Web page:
However, the Leafs are a much better team with him in the lineup, as he brings down the ice times of both Tomas Kaberle (God bless his heart) and Bryan McCabe. Paired with Tomas Kaberle over a full season, I think Leaf fans will see why Kubina scored a fat contract when he became a free agent. A healthy and hungry Kubina will go a long way in securing a playoff spot for Toronto.

7) Continued excellence:

There seem to be a boatload of Bryan McCabe haters out there in Leafs Nation and in the media, but this corner is a staunch supporter of #24 in the blue and white. McCabe put up 57 points last year and was a +3. Any player who finishes plus on a team with Raycroft in net has had a good season, in my opinion. If McCabe was a -20 like, say, Sheldon Souray, I'd totally understand everyone's beef, but McCabe isn't a pylon like Souray, so I just don't get it. McCabe, just keep doing what you're doing bro.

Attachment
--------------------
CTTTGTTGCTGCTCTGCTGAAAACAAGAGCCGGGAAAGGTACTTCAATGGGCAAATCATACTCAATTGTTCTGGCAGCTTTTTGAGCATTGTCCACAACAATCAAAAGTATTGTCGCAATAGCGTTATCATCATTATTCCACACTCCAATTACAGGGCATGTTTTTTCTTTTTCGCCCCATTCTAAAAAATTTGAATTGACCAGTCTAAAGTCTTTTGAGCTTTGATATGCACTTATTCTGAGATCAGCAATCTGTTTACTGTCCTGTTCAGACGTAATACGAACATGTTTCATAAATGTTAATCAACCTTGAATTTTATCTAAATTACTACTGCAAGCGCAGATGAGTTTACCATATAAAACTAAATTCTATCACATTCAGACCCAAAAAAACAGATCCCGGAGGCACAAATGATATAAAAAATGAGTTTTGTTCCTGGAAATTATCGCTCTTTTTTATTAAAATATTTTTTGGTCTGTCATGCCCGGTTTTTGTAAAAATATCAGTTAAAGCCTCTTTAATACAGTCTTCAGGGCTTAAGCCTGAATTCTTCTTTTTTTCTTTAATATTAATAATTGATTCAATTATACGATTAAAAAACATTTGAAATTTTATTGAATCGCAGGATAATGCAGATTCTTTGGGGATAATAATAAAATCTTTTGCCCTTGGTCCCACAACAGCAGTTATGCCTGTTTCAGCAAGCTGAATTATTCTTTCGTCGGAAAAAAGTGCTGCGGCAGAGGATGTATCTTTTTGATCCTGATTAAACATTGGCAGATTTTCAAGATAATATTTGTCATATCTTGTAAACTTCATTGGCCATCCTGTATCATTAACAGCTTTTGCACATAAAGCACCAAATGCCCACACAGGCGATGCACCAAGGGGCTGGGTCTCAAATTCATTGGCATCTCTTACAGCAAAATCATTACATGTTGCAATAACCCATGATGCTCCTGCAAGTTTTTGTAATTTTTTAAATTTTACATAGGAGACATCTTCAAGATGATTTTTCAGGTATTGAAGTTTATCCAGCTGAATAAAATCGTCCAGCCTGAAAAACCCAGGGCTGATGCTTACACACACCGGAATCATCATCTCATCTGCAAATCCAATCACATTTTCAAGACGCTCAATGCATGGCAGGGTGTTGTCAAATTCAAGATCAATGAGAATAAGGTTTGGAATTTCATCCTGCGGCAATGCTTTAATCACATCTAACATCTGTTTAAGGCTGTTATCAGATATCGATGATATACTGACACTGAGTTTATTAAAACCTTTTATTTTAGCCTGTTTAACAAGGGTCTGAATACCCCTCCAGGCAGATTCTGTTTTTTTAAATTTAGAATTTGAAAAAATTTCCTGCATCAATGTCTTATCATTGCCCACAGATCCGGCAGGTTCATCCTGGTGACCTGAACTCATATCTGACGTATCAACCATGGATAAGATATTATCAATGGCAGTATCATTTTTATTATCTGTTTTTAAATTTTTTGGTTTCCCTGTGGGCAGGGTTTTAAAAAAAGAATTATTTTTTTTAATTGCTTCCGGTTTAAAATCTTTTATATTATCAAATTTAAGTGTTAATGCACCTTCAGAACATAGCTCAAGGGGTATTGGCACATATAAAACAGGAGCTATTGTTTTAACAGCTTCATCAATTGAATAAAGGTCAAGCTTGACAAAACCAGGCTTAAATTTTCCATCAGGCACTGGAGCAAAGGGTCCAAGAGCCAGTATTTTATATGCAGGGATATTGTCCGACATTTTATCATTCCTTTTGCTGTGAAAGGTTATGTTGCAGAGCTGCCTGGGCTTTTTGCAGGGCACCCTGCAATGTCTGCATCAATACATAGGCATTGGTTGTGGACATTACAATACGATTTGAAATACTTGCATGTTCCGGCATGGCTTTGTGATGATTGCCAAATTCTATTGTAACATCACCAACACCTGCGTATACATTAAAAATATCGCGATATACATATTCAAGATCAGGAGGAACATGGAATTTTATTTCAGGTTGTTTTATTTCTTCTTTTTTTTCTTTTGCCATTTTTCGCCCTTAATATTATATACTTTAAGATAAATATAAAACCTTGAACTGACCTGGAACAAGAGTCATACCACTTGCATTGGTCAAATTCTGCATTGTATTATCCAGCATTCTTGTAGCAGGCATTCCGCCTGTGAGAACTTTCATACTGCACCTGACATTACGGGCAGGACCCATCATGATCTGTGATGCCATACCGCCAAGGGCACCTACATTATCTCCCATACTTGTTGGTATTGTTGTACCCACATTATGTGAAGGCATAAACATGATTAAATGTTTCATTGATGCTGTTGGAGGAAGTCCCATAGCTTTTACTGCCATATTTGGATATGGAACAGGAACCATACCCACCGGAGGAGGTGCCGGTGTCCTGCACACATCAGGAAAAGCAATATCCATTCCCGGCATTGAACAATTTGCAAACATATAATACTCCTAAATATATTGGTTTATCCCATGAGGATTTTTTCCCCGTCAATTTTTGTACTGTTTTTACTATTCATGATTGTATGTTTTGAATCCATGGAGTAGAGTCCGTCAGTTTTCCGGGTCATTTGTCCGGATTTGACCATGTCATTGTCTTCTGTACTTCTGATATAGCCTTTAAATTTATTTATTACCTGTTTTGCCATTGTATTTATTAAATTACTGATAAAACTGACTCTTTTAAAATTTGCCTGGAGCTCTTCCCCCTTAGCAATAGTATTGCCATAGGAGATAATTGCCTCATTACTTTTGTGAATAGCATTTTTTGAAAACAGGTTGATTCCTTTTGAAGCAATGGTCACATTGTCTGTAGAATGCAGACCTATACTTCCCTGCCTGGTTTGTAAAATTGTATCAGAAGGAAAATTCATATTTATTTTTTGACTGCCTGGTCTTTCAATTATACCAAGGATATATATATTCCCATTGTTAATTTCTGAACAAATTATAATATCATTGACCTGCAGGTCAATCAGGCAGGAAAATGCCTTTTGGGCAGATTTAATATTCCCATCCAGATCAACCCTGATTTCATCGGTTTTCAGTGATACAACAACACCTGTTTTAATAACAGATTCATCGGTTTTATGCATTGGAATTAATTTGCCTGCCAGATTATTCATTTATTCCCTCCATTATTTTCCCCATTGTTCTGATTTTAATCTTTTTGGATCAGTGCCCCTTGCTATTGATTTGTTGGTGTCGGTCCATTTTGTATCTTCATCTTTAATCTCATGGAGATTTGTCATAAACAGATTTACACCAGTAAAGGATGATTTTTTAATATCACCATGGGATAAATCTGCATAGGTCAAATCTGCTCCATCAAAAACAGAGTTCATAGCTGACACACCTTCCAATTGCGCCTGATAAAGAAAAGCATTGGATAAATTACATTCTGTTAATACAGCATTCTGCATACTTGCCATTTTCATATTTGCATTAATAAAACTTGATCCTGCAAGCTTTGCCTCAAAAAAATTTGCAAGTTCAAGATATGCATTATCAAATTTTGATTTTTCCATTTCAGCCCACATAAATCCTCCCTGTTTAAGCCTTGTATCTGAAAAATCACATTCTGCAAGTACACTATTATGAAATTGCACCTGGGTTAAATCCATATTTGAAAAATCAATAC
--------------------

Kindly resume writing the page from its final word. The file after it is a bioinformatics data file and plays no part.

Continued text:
The people who focus all their attention on hating McCabe need to fuhgeddaboutit and start showing Tomas Kaberle some love. Kabby is the most underrated defenseman in the NHL, straight up. In all my years of watching hockey I've never seen a guy display so much confidence with the puck as Tomas Kaberle. He's a treat to watch, especially when he leads the breakout or makes a beautiful breakout pass. His continued blossom-age into one of the league's elite defenseman will help propel the Leafs to the playoffs.